Ethanol: A big, dangerous lie.

Over the past year or so, pretty much all of the gas stations in our area have started carrying gas with 10% Ethanol. Around that same time, we noticed our beloved 92 Honda Civic started getting worse gas mileage. Where we used to squeeze almost 40mpg out of it on the highway, we were mysteriously looking at a number far lower, hovering around 33-34mpg. The car is old, and had had some recent engine work, however, so we couldn’t quite pin it totally on a change in gasoline.

This past weekend, all of that changed. While on the road to Savannah, we found a station which advertised “no ethanol” in it’s gas, which frankly surprised us because we thought it was now everywhere. Well, wouldn’t you know, that tank of gas went about 12% further than the previous one, under near-identical driving conditions.

Hmm.

There is a growing list of reasons to be extremely wary of the greenwashing that is corn-based ethanol production. First, while production methods have improved enough to no longer require more energy to grow the corn than is released from burning the fuel, there are still other factors to consider like water usage, and pesticide contamination. There’s a rather in-depth discussion of the efficiency of it over on The Oil Drum, but the gist of the argument is that using corn as fuel isn’t a very good long-term solution.

One other factor in using ethanol is how it is going to affect the world’s food supply. As more land is being used to grow crops for our gas tanks, less land is being used to grow crops for food. While this may be a short term gain for farmers growing the corn, ultimately it is not a sustainable solution. This topic is covered in depth in a 2007 article in Foreign Affairs magazine.

Summary:
Thanks to high oil prices and hefty subsidies, corn-based ethanol is now all the rage in the United States. But it takes so much supply to keep ethanol production going that the price of corn — and those of other food staples — is shooting up around the world. To stop this trend, and prevent even more people from going hungry, Washington must conserve more and diversify ethanol’s production inputs.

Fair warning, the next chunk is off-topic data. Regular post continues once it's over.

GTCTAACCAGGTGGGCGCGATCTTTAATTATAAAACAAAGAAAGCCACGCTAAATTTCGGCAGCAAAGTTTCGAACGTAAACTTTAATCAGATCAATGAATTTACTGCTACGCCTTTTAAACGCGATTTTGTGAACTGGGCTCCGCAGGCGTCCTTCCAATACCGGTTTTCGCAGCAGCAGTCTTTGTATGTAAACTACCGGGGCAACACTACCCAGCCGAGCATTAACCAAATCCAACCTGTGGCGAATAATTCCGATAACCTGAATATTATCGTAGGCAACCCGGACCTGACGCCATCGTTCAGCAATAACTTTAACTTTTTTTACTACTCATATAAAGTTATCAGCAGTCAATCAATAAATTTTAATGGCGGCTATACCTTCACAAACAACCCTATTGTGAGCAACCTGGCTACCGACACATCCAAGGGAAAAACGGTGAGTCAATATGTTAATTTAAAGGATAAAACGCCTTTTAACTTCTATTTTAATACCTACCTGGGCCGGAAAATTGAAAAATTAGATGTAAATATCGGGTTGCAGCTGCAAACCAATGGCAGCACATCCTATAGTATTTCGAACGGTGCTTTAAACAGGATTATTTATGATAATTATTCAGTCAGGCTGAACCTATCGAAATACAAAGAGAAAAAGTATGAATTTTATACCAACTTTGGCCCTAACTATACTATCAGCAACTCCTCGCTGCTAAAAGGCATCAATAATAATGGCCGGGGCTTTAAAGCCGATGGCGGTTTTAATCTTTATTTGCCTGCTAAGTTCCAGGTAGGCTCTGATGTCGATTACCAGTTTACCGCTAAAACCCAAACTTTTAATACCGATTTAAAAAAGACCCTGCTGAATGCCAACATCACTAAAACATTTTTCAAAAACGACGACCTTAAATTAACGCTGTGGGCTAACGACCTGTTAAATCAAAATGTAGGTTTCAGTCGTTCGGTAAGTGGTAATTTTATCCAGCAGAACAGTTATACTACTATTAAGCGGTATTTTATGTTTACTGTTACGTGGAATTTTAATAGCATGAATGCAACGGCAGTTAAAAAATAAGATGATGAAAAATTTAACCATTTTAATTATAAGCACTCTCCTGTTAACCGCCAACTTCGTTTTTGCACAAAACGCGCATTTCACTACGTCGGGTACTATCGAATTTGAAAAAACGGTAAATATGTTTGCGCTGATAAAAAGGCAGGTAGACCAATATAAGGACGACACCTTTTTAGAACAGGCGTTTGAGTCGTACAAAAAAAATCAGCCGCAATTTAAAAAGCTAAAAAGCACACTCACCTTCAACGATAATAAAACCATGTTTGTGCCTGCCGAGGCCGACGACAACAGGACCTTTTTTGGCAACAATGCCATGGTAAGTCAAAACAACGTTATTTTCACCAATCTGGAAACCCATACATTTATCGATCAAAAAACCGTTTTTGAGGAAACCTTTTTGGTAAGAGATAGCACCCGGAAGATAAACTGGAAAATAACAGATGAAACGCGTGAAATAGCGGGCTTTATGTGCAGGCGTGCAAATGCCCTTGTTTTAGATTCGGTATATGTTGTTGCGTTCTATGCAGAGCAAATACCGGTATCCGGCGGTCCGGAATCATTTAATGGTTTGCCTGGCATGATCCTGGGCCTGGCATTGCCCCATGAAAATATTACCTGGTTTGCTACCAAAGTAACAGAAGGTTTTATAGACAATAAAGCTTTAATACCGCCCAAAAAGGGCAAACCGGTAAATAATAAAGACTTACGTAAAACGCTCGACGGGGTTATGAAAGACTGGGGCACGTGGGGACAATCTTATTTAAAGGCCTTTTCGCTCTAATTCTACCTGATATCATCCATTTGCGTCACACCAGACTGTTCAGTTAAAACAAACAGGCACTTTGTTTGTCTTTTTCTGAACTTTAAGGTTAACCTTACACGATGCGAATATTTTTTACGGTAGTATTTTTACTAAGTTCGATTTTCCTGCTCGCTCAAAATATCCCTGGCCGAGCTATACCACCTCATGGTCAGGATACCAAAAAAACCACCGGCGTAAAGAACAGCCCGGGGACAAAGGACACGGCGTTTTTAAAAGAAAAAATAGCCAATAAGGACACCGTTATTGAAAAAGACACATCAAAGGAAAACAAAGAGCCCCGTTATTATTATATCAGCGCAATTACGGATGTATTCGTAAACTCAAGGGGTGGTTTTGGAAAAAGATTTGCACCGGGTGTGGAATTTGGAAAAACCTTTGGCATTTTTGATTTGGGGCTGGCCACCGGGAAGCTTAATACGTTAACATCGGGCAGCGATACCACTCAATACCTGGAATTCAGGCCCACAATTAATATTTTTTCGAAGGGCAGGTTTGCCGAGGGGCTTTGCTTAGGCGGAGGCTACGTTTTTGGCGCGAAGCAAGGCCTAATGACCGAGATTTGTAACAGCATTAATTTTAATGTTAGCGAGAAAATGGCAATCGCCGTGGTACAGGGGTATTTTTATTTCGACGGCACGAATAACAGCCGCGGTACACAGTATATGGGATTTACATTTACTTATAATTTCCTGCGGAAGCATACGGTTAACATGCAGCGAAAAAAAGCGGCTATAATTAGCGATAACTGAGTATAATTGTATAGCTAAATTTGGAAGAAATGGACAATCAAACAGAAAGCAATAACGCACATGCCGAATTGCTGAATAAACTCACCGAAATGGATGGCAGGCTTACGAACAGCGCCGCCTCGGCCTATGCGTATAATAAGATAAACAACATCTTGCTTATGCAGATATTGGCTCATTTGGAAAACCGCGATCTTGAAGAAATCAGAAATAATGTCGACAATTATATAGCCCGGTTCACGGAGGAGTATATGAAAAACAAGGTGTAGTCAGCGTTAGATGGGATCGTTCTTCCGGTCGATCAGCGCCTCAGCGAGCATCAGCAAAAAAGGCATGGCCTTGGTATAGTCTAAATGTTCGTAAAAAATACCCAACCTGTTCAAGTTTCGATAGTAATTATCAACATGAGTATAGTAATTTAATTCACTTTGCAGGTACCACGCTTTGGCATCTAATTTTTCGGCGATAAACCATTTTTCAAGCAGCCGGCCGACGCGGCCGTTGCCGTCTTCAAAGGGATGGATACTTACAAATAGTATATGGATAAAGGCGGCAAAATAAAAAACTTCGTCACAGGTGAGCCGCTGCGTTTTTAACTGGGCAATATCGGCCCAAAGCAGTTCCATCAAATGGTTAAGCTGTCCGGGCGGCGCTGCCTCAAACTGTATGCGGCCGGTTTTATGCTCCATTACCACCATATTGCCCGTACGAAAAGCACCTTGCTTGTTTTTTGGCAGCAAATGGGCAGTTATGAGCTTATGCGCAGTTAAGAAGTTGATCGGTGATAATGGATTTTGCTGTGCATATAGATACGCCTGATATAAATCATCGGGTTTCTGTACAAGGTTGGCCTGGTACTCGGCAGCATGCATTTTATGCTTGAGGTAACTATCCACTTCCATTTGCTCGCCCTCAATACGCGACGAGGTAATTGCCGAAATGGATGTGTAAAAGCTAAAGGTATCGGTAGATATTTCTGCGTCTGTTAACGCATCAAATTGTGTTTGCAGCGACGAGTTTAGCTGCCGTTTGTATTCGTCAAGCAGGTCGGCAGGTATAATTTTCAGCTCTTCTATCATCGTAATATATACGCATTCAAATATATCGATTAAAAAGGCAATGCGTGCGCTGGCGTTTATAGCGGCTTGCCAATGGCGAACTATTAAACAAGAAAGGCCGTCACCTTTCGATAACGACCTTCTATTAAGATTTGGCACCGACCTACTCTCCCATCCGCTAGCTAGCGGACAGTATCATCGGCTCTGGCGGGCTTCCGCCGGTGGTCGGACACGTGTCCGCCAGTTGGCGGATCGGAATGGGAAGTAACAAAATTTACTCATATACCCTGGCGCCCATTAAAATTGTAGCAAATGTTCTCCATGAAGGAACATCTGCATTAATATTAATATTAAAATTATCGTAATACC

Now, studies are being published that show the increased demand for corn, and it’s resultant fertilizer pollution are contributing to yet another disaster in the Gulf Of Mexico. This graphic from an article in the SFGate shows the “Dead Zone” in the Gulf, as compared to the current BP oil spill.

As the graphic states, the Dead Zone is caused by fertilizer from cornfields running down the Mississippi river and flowing into the Gulf of Mexico, where the nitrogen causes massive algae blooms that consume the ocean’s oxygen, leaving all the living things in it to die of suffocation. As demand for corn-based ethanol and feed for factory farmed animals has increased, so has the size of the dead zone. Continuing on in this fashion could ultimately be more harmful to the gulf than the current oil spill disaster.

So after doing a little research, I just can’t be convinced that continuing this folly of corn-based fuel is a good idea. The damage it has done to our gas mileage and pocketbooks is just the last nail in the coffin. I think it’s time to end these ridiculous subsidies for such a damaging product and allow our farmers to go back to diversifying their fields, and let truly efficient forms of renewable energy take the funding currently being wasted.